The Problem of Other Minds in Indian and Tibetan Buddhist Philosophy


The Robert H. N. Ho Family Foundation Dissertation Fellowships in Buddhist Studies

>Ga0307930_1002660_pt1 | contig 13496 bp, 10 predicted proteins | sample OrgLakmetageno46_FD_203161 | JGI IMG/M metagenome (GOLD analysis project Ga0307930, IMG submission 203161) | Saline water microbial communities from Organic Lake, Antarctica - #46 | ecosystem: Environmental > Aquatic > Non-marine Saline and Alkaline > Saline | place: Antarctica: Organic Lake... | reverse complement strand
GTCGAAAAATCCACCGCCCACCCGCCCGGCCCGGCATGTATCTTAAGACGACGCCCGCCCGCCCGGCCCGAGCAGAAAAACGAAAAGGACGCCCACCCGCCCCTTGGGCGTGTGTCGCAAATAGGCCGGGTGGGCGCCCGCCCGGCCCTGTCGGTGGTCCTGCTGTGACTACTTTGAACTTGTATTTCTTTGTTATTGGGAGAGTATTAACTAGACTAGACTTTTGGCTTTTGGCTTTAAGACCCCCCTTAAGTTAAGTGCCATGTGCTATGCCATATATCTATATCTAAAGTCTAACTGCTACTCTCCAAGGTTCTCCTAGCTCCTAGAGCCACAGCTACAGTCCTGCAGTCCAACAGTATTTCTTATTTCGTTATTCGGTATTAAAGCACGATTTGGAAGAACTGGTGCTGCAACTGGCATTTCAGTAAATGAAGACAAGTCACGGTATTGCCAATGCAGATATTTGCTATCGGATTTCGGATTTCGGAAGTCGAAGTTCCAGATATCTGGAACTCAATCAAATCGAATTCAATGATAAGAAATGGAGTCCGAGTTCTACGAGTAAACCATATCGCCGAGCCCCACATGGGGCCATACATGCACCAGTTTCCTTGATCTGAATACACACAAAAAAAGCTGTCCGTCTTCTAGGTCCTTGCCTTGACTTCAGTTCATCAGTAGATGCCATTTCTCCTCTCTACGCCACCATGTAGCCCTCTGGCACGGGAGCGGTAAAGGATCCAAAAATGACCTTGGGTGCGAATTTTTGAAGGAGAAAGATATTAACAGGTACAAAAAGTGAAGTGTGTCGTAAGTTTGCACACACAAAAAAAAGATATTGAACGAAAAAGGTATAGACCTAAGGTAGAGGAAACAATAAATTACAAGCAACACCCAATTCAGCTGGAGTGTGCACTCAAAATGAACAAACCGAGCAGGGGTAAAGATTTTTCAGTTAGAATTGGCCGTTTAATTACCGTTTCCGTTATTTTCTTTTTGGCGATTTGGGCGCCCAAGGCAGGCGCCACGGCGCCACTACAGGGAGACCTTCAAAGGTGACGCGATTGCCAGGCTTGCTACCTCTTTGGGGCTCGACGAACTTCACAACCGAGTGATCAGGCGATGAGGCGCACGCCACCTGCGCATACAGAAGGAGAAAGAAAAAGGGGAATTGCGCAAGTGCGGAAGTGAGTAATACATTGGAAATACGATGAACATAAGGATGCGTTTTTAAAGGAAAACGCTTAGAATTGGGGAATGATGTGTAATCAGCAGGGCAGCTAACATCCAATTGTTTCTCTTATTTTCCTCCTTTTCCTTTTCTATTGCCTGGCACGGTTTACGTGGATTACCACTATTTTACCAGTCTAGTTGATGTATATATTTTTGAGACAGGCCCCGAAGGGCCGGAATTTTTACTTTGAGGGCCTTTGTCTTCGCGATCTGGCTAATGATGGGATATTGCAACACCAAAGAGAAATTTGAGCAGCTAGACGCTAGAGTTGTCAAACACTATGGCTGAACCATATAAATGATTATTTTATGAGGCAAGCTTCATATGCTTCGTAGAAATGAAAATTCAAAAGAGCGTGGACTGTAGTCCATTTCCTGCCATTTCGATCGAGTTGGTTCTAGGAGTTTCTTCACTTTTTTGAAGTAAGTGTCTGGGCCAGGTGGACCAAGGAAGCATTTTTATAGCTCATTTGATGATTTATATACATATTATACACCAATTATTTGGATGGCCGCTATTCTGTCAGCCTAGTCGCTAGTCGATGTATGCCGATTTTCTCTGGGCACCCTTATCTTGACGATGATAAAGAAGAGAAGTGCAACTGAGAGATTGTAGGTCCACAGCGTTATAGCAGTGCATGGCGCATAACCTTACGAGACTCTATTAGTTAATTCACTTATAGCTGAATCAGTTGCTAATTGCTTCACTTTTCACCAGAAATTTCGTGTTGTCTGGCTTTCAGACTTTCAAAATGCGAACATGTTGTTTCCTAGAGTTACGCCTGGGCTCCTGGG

What is the problem of other minds as found in Buddhist philosophy? How does the doctrine of no-self shape the problem? To what extent is it the same problem as that which Western philosophers have identified within a Cartesian framework? This dissertation begins by looking at the development within Buddhism of external world scepticism, and the way in which this development raises further questions about our knowledge of, and the existence of, other minds. It then analyzes Dharmakīrti’s response to the problem in his Santānāntarasiddhi—Proof of Other Minds—which shows how there can be knowledge of other minds in the absence of an external world. Through analyzing his arguments, this dissertation demonstrates how Dharmakīrti offers us both a form of idealism that can resist solipsism and a compelling approach to knowledge of other minds that is importantly distinct from theories on offer in contemporary philosophy.